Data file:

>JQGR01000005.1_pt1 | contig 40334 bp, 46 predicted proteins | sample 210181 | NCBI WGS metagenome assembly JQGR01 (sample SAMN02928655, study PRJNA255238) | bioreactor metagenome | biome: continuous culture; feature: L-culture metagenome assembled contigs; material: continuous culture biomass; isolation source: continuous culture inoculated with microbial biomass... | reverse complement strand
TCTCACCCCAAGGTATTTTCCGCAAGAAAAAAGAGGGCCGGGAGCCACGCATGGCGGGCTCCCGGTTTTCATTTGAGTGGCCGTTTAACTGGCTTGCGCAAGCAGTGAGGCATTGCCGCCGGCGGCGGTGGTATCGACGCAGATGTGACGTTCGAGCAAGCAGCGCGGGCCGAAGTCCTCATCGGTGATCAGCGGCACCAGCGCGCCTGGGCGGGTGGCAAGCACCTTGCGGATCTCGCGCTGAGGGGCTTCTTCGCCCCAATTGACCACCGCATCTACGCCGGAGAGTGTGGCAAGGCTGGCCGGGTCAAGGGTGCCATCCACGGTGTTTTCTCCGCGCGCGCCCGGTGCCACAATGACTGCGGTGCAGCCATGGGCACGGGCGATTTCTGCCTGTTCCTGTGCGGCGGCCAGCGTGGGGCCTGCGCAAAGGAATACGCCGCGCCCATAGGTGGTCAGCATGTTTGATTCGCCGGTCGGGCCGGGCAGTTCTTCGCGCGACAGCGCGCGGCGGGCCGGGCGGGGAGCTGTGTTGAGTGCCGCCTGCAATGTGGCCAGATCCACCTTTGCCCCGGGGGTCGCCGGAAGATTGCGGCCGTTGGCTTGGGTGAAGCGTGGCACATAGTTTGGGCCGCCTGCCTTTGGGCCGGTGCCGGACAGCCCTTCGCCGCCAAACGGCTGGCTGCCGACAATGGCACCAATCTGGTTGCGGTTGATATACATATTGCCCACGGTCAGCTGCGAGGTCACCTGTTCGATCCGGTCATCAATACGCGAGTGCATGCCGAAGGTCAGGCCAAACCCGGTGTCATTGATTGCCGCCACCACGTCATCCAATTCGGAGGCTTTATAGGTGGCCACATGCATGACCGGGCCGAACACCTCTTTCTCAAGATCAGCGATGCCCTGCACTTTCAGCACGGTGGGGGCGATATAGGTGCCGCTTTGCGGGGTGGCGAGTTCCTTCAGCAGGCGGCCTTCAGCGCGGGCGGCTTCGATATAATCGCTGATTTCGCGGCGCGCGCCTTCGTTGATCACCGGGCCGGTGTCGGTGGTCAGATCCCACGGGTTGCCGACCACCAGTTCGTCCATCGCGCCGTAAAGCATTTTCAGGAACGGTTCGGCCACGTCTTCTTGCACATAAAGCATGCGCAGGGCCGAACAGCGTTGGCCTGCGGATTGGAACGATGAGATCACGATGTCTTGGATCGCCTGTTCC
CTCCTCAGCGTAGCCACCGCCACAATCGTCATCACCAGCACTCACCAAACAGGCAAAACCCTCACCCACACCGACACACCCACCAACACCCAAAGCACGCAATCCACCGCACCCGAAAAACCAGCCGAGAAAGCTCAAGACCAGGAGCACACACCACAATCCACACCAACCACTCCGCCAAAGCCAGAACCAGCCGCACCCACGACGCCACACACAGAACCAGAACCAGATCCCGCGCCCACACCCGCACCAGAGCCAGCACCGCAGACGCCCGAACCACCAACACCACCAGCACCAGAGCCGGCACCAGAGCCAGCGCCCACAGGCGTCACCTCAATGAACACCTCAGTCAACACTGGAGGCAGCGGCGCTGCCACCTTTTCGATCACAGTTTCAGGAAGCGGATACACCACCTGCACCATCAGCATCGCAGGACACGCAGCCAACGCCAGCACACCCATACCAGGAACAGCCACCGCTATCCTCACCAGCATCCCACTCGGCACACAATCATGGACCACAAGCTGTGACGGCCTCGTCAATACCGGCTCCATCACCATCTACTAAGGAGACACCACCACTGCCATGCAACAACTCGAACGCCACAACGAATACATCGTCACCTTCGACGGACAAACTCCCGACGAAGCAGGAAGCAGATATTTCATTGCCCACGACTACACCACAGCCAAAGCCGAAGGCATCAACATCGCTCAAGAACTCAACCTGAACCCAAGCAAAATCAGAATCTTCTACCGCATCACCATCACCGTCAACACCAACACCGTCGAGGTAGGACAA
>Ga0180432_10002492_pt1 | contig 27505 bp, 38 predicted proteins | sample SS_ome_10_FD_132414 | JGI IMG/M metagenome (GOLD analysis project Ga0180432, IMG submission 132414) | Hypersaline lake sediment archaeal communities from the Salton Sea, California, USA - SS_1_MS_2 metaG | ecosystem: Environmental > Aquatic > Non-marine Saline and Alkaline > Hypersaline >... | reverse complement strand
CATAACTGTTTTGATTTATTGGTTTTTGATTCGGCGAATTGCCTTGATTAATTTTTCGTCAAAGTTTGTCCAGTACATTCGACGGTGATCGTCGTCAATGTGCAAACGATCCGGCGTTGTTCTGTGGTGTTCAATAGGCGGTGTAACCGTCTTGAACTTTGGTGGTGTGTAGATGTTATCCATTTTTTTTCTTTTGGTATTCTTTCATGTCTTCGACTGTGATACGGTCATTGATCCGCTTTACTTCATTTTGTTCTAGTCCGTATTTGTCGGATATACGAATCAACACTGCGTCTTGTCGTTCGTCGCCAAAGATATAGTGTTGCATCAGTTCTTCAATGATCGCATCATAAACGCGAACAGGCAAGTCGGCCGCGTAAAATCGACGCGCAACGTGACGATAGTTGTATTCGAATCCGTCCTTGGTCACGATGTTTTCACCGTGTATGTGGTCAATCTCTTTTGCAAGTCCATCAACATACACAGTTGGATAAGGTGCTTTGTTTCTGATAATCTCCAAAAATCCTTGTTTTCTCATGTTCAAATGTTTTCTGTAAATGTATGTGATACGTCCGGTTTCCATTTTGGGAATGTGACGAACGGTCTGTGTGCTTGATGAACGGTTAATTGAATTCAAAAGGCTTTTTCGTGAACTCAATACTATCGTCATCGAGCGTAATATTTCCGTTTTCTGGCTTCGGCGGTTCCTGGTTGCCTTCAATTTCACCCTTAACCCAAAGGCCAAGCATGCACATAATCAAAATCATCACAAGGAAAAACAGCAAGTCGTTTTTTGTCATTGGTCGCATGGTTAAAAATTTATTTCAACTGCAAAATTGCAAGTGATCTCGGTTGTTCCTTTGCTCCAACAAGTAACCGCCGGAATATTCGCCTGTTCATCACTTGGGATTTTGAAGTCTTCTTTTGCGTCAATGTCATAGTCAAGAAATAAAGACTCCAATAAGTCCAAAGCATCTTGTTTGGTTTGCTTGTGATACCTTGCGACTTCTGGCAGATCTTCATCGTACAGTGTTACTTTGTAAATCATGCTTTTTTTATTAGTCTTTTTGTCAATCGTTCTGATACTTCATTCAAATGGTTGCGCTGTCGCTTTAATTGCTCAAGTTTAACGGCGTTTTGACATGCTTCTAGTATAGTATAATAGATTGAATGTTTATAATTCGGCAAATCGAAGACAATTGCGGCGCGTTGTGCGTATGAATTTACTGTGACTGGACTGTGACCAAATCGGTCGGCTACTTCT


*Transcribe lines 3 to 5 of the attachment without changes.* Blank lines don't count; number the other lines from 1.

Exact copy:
CTCCTCAGCGTAGCCACCGCCACAATCGTCATCACCAGCACTCACCAAACAGGCAAAACCCTCACCCACACCGACACACCCACCAACACCCAAAGCACGCAATCCACCGCACCCGAAAAACCAGCCGAGAAAGCTCAAGACCAGGAGCACACACCACAATCCACACCAACCACTCCGCCAAAGCCAGAACCAGCCGCACCCACGACGCCACACACAGAACCAGAACCAGATCCCGCGCCCACACCCGCACCAGAGCCAGCACCGCAGACGCCCGAACCACCAACACCACCAGCACCAGAGCCGGCACCAGAGCCAGCGCCCACAGGCGTCACCTCAATGAACACCTCAGTCAACACTGGAGGCAGCGGCGCTGCCACCTTTTCGATCACAGTTTCAGGAAGCGGATACACCACCTGCACCATCAGCATCGCAGGACACGCAGCCAACGCCAGCACACCCATACCAGGAACAGCCACCGCTATCCTCACCAGCATCCCACTCGGCACACAATCATGGACCACAAGCTGTGACGGCCTCGTCAATACCGGCTCCATCACCATCTACTAAGGAGACACCACCACTGCCATGCAACAACTCGAACGCCACAACGAATACATCGTCACCTTCGACGGACAAACTCCCGACGAAGCAGGAAGCAGATATTTCATTGCCCACGACTACACCACAGCCAAAGCCGAAGGCATCAACATCGCTCAAGAACTCAACCTGAACCCAAGCAAAATCAGAATCTTCTACCGCATCACCATCACCGTCAACACCAACACCGTCGAGGTAGGACAA
>Ga0180432_10002492_pt1 | contig 27505 bp, 38 predicted proteins | sample SS_ome_10_FD_132414 | JGI IMG/M metagenome (GOLD analysis project Ga0180432, IMG submission 132414) | Hypersaline lake sediment archaeal communities from the Salton Sea, California, USA - SS_1_MS_2 metaG | ecosystem: Environmental > Aquatic > Non-marine Saline and Alkaline > Hypersaline >... | reverse complement strand
CATAACTGTTTTGATTTATTGGTTTTTGATTCGGCGAATTGCCTTGATTAATTTTTCGTCAAAGTTTGTCCAGTACATTCGACGGTGATCGTCGTCAATGTGCAAACGATCCGGCGTTGTTCTGTGGTGTTCAATAGGCGGTGTAACCGTCTTGAACTTTGGTGGTGTGTAGATGTTATCCATTTTTTTTCTTTTGGTATTCTTTCATGTCTTCGACTGTGATACGGTCATTGATCCGCTTTACTTCATTTTGTTCTAGTCCGTATTTGTCGGATATACGAATCAACACTGCGTCTTGTCGTTCGTCGCCAAAGATATAGTGTTGCATCAGTTCTTCAATGATCGCATCATAAACGCGAACAGGCAAGTCGGCCGCGTAAAATCGACGCGCAACGTGACGATAGTTGTATTCGAATCCGTCCTTGGTCACGATGTTTTCACCGTGTATGTGGTCAATCTCTTTTGCAAGTCCATCAACATACACAGTTGGATAAGGTGCTTTGTTTCTGATAATCTCCAAAAATCCTTGTTTTCTCATGTTCAAATGTTTTCTGTAAATGTATGTGATACGTCCGGTTTCCATTTTGGGAATGTGACGAACGGTCTGTGTGCTTGATGAACGGTTAATTGAATTCAAAAGGCTTTTTCGTGAACTCAATACTATCGTCATCGAGCGTAATATTTCCGTTTTCTGGCTTCGGCGGTTCCTGGTTGCCTTCAATTTCACCCTTAACCCAAAGGCCAAGCATGCACATAATCAAAATCATCACAAGGAAAAACAGCAAGTCGTTTTTTGTCATTGGTCGCATGGTTAAAAATTTATTTCAACTGCAAAATTGCAAGTGATCTCGGTTGTTCCTTTGCTCCAACAAGTAACCGCCGGAATATTCGCCTGTTCATCACTTGGGATTTTGAAGTCTTCTTTTGCGTCAATGTCATAGTCAAGAAATAAAGACTCCAATAAGTCCAAAGCATCTTGTTTGGTTTGCTTGTGATACCTTGCGACTTCTGGCAGATCTTCATCGTACAGTGTTACTTTGTAAATCATGCTTTTTTTATTAGTCTTTTTGTCAATCGTTCTGATACTTCATTCAAATGGTTGCGCTGTCGCTTTAATTGCTCAAGTTTAACGGCGTTTTGACATGCTTCTAGTATAGTATAATAGATTGAATGTTTATAATTCGGCAAATCGAAGACAATTGCGGCGCGTTGTGCGTATGAATTTACTGTGACTGGACTGTGACCAAATCGGTCGGCTACTTCT